As Sam received his diploma and was recognized as an honors student who’s already earned 87 credits through the Running Start program at Eastern Washington University, another chapter in our parenting lives closed.

Our fourth and final son graduated from high school.

It was an occasion I couldn’t even imagine 18 years ago when he struggled for every breath in the Neonatal Intensive Care Unit at now-Providence Sacred Heart Medical Center.

On a golden September day, Sam, our grand finale, had entered the world weighing in at a whopping 9 pounds, 9 ounces. He had his father’s broad shoulders and the trace of a dimple in his chin.

He also had a hole in his diaphragm.

Within hours of his birth we were told our baby had congenital diaphragmatic hernia. A hole in his diaphragm hadn’t closed early in gestation. As a result, his internal organs pushed into his chest cavity, squashing his developing lungs. Only Sam’s right lung was fully formed. Our newborn was given a 50/50 chance of survival.

Milestones like a commencement ceremony remind us of how close we came to losing this child.

Late Friday night following the celebration, while the rest of the household slept, Derek and I quietly recalled Sam’s desperate first days.

He’d been flown by helicopter from Holy Family Hospital to Sacred Heart Medical Center an hour after his birth. Having just given birth I was forced to stay behind while Derek drove downtown.

“When I walked into the NICU, they had Sam restrained on a table,” he recalled. “His back was arched, his face red. He was screaming his head off. They told me he was a fighter, but that I needed to leave the room for a minute. They said they were going to sedate him, that his blood pressure was dangerously high. When they let me back in, Sam was silent and still. So very still.”

And 18 years later, the tears fell as he remembered his helplessness in the face of his son’s need.

My own memories of that day still haunt.

Twelve hours after his birth, I stood next to Sam’s bed. Tubes and wires protruded from the top of his head to the soles of his feet. The ominous whooshing of the ventilator and the beeping and whirring of machines filled the room. He was so fragile that the sound of a voice raised above a whisper sent his blood pressure skyrocketing.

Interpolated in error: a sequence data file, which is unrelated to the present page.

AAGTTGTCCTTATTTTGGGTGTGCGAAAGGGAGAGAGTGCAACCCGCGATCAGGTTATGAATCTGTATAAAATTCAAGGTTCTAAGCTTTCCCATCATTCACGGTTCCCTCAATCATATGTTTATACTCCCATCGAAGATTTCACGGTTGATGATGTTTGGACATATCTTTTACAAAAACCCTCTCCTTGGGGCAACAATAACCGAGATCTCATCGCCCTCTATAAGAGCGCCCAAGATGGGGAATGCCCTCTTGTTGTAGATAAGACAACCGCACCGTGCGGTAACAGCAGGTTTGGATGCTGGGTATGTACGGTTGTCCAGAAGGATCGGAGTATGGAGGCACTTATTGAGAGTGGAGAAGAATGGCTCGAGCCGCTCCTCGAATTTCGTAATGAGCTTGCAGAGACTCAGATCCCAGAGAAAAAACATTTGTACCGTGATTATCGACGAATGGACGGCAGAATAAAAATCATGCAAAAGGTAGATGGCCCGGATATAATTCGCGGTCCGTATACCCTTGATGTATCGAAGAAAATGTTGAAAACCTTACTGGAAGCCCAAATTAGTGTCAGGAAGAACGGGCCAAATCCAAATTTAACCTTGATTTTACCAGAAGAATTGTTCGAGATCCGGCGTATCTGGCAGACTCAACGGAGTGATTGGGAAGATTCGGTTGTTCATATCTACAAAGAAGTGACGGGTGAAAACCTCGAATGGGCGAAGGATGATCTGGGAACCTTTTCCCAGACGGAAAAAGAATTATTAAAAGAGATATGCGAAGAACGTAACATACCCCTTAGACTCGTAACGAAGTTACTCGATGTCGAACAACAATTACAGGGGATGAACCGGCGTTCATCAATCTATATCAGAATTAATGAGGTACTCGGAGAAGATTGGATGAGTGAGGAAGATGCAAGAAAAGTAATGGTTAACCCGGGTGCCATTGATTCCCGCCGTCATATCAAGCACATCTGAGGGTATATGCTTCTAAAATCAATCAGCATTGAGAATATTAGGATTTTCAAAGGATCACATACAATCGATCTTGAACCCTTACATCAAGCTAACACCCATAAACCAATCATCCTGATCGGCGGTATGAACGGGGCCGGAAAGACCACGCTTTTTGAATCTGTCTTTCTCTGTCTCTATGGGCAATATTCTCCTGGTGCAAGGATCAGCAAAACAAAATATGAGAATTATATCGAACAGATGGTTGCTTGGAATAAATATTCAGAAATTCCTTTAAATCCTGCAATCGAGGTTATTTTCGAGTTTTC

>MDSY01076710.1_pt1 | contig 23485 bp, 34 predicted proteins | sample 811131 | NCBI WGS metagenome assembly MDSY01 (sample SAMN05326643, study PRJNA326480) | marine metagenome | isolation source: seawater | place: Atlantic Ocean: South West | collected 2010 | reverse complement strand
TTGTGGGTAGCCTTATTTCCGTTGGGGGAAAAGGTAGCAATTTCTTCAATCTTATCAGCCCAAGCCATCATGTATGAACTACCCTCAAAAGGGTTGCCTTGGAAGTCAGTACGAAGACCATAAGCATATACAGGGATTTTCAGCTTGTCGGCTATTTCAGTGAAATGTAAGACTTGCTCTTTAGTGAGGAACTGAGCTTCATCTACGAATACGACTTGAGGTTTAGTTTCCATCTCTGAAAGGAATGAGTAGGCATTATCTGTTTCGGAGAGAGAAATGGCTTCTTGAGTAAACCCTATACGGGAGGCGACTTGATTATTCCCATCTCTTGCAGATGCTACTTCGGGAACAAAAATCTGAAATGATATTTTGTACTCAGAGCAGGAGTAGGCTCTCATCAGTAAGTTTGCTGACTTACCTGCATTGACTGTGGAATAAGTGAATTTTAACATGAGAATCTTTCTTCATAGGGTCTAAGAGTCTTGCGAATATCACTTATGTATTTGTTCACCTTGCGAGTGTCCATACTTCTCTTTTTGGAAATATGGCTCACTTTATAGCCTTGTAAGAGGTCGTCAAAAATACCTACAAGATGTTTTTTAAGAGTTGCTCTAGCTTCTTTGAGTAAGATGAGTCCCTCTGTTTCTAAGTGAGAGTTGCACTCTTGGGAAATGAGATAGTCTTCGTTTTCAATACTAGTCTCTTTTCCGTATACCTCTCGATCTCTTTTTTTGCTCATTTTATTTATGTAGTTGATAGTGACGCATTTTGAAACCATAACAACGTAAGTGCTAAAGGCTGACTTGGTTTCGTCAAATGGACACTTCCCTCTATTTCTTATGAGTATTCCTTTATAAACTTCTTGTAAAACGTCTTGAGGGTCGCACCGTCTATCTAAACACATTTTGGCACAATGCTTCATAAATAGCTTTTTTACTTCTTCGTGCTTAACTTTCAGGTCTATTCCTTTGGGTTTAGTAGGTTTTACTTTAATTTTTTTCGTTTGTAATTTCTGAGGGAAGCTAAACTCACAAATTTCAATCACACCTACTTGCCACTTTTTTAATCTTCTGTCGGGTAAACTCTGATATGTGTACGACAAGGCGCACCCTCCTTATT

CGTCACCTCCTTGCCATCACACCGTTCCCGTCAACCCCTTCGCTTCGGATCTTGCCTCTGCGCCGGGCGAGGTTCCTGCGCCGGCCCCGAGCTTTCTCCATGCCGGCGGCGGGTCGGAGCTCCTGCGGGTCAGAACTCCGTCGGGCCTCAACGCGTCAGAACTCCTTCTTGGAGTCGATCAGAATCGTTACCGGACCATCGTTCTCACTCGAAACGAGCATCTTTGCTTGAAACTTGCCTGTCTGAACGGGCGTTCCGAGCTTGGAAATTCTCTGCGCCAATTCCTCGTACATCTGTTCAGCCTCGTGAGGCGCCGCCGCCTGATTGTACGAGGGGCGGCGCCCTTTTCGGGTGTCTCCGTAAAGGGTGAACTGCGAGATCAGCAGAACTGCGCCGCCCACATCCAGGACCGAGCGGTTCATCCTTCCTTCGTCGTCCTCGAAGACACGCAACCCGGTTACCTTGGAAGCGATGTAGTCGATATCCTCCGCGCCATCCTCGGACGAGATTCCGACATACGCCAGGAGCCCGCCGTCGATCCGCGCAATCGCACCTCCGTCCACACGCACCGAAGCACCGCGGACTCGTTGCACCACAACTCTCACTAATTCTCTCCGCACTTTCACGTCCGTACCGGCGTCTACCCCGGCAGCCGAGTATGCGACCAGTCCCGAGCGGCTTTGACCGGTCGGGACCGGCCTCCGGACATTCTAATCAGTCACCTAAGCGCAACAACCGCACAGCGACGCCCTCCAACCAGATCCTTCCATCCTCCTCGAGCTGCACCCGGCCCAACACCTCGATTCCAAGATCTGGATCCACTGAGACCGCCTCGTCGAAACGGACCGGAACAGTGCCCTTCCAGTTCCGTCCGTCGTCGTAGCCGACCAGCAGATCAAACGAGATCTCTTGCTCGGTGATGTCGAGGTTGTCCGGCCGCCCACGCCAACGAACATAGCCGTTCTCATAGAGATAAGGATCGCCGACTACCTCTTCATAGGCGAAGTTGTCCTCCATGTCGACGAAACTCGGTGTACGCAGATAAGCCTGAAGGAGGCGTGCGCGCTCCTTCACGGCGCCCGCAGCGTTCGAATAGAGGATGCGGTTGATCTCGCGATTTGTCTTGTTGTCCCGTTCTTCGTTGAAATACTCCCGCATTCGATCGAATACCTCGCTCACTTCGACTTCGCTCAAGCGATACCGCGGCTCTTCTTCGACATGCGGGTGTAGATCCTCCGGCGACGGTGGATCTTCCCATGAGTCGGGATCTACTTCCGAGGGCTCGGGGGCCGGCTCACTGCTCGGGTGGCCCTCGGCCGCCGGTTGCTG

I believe in the power of prayer. I always have. But that morning I could find no words. So I reached two fingers under the maze of wires, rested them on his laboring chest and whispered, please. When he exhaled I whispered thank you.

In the weeks that followed those words became a ritual.

Even as he grew healthy and strong, with no lingering complications, each breath simply seemed miraculous to me. Life is a gift, but how casually we treat it, until we’re forced to confront its fragility.

More nights than I can count, I’d slip into Sam’s room, lay my hand on his chest and whisper please and thank you as he breathed. Over the years that prayer grew to encompass much more than his physical health.

Like his dad, Sam’s going to continue his education at EWU. He plans to become a high school English teacher and will live at home for a while, so our nest won’t be empty anytime soon.

Following the commencement ceremony, we posed for photos. Sam now towers above me, and when I wrap my arms around him, my head rests near his heart.

Once again I found myself whispering please when he inhaled, thank you when he exhaled.

It’s a prayer that’s served me well.

Sam's graduation

Columns

Auditing my childhood wish list

Nothing brings life into focus like finding a list of things you wanted when you were a kid, and measuring it against the reality of your adult life.

That happened to me recently while going through a box of “Cindy” things my Mom has kept since my childhood.

But first can we talk about those locks of hair? I mean, why?

What am I supposed to do with the locks of honey gold hair in the Ziploc sandwich bag? My mother has saved these for 50 years. They’ve traveled across the ocean and back, not even attached to my head.

The artsy-craftsy among you might suggest making some kind of shadow box, so that my once-golden hair will be forever preserved behind glass. I guess I could stick my baby teeth in there, too. Yes. Mom also saved my teeth.

I have to admit that I saved my oldest child’s first tooth as well, and I can’t seem to toss it. I saved another son’s first tooth, but didn’t label it, so now it’s in a sandwich bag in my jewelry box.

And no, I don’t know why it seemed important to save those teeth. I blame my mother.

But back to my hair.